You might wonder how and/or why dissection is applicable or helpful to massage therapists. Let's think about it. Would you want a surgeon who has only read medical textbooks operating on you? Would you want a mechanic who has only watched engine repair videos working on your car? Of course not. You want somebody with real-world, hands-on experience − you want an expert who has a thorough and in-depth understanding of their field.
Massage therapist Anna Gallagher attended a dissection course and had this to say: "This was the opportunity for the senses in my fingers and hands to relate to my eyes. This put everything together for me."
The human body is a complex unit. As healthy, fully functioning human beings, it's easy to take our capabilities for granted, which is another reason why massage therapists can benefit from a course in human dissection. Often, such a course educates us in unique scientific wonders of the body that we wouldn't have otherwise known about or considered possible. I always am amazed at how often I find structural anomalies while dissecting the human body (G. anomalia = irregularity: a deviation from the average or norm; anything structurally unusual). Generally, anomalies are not taught in anatomy and physiology courses. However, it's important for all health care providers to consider the rare possibility of a structural anomaly when assessing the cause of a client's pain or dysfunction.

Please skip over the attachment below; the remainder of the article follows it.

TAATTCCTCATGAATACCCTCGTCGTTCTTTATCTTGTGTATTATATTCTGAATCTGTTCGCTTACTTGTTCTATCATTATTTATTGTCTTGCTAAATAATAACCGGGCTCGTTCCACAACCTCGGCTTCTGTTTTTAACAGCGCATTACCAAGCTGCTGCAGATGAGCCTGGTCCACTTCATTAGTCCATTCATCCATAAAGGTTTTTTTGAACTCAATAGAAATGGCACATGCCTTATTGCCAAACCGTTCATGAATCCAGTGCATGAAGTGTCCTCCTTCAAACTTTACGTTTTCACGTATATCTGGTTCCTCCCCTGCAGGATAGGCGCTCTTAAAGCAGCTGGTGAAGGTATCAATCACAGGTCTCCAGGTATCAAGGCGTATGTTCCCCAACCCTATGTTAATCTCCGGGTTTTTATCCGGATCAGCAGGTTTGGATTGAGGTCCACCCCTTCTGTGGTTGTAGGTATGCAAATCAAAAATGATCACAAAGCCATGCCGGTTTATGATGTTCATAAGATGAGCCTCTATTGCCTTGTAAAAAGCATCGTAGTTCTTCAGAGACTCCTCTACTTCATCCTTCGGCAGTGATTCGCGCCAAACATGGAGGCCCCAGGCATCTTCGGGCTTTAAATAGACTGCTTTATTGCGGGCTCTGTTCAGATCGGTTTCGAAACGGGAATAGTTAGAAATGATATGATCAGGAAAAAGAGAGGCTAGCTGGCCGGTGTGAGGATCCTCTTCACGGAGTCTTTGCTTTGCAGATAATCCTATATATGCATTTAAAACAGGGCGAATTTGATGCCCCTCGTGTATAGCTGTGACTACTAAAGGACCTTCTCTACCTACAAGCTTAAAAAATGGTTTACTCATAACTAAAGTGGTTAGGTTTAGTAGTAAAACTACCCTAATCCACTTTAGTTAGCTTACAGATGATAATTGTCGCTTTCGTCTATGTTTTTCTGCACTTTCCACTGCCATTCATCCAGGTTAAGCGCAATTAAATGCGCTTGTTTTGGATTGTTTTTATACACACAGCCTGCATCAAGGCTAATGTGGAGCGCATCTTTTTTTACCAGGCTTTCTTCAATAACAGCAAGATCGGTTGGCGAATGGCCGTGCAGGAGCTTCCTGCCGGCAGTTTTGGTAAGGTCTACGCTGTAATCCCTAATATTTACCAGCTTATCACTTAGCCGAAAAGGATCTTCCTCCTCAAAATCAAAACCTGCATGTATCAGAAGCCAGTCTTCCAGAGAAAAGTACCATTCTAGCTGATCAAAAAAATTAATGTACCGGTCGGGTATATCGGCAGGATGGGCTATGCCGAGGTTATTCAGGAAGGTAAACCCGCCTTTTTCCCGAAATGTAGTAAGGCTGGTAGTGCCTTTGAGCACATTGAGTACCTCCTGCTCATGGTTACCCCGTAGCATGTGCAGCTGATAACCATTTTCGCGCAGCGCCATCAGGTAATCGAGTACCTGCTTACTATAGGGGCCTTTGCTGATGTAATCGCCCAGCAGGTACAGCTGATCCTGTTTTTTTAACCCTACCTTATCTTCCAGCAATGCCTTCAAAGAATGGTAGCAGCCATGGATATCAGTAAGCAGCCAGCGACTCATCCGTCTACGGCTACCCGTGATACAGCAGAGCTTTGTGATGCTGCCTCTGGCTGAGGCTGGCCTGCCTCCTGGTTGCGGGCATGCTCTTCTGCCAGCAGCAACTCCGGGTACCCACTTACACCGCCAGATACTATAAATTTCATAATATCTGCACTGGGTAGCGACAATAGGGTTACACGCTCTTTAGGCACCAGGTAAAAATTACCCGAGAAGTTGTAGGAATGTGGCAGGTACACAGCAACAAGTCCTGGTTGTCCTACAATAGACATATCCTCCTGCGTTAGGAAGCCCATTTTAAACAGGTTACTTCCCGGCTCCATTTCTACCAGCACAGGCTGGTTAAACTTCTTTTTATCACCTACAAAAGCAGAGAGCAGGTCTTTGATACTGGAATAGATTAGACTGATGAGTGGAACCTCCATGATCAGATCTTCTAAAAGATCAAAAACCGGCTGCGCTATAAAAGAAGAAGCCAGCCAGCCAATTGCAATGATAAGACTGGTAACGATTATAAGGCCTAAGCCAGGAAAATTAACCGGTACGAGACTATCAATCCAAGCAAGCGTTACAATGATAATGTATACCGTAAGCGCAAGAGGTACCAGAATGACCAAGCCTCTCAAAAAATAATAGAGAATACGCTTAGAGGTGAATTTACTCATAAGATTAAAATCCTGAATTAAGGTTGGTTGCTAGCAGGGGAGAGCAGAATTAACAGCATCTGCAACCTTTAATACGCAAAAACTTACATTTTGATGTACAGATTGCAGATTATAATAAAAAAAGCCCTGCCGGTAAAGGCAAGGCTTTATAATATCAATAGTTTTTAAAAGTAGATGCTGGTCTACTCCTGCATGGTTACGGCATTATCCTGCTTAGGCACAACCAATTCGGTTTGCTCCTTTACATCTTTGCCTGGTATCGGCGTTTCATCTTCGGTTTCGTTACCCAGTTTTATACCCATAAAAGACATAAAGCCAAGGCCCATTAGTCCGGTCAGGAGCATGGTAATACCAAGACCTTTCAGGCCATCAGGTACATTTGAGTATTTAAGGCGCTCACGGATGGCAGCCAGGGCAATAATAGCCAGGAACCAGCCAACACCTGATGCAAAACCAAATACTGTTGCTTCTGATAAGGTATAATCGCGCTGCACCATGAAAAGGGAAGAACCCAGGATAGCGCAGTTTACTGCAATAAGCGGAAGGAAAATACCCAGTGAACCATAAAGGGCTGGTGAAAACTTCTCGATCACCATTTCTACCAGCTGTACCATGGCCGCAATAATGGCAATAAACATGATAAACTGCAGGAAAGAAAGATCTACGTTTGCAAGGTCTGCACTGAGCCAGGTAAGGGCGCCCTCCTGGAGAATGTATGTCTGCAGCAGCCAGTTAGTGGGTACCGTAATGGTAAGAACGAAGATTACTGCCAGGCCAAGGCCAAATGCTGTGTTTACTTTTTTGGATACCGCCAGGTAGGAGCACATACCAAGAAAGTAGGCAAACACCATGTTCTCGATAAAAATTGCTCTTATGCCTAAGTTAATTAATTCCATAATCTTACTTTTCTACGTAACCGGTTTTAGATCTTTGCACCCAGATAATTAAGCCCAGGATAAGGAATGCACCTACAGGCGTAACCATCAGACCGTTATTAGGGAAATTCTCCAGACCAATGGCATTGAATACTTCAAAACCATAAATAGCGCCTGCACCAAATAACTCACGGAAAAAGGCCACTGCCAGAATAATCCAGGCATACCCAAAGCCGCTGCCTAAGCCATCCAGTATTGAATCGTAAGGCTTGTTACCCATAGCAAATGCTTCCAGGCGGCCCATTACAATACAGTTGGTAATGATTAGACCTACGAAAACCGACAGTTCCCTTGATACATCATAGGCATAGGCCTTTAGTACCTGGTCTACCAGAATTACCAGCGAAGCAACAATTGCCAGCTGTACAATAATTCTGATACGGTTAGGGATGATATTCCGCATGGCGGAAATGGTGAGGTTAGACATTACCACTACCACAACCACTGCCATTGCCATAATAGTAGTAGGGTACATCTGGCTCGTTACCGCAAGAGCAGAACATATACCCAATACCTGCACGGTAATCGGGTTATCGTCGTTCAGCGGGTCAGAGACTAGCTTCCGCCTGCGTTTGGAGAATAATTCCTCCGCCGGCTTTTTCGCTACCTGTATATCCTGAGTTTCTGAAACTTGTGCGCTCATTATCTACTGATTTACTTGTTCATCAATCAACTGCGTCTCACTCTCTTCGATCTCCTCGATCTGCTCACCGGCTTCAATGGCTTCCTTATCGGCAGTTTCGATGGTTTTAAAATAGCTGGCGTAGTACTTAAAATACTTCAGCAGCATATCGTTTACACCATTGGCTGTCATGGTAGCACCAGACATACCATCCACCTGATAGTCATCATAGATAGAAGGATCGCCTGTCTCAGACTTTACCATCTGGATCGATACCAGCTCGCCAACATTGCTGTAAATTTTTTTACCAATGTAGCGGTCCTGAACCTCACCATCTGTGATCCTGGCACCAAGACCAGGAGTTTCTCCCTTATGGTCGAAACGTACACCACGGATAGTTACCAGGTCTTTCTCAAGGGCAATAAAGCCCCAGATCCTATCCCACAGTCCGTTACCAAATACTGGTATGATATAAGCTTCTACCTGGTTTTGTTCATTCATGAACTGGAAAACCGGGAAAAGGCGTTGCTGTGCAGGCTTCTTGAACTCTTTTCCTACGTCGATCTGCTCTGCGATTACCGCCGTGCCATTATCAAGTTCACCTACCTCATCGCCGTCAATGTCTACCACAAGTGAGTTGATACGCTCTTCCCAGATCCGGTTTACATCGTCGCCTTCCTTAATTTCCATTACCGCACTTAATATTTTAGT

Sometimes, patients present with confusing, subjective complaints that are "out of the box." In these situations, I consider the potential causes of pain and/or dysfunction from an anatomical point of view. However, it's also important to remember that there are a number of other dynamics which influence pain and dysfunction, including nutritional, physiological, psychological, financial, professional and spiritual factors. While we, as massage therapists, cannot diagnose, we can assess patients by taking a thorough medical history and conducting postural analysis, range of motion (ROM), orthopedic, neurological and functional testing, and palpation exams. Each of these clinical assessment protocols is a means of narrowing down the origin of pain and dysfunction and designing a treatment plan.
Aside from typical discoveries, such as hip replacements, pacemakers, etc., I have encountered a few interesting anomalies over the years. For example, on one cadaver, the upper trapezius was missing; on another, the levator scapula had rib attachments bilaterally. What a mystery! I wish I could have known how these anomalies affected the regular activities in the daily lives of these people.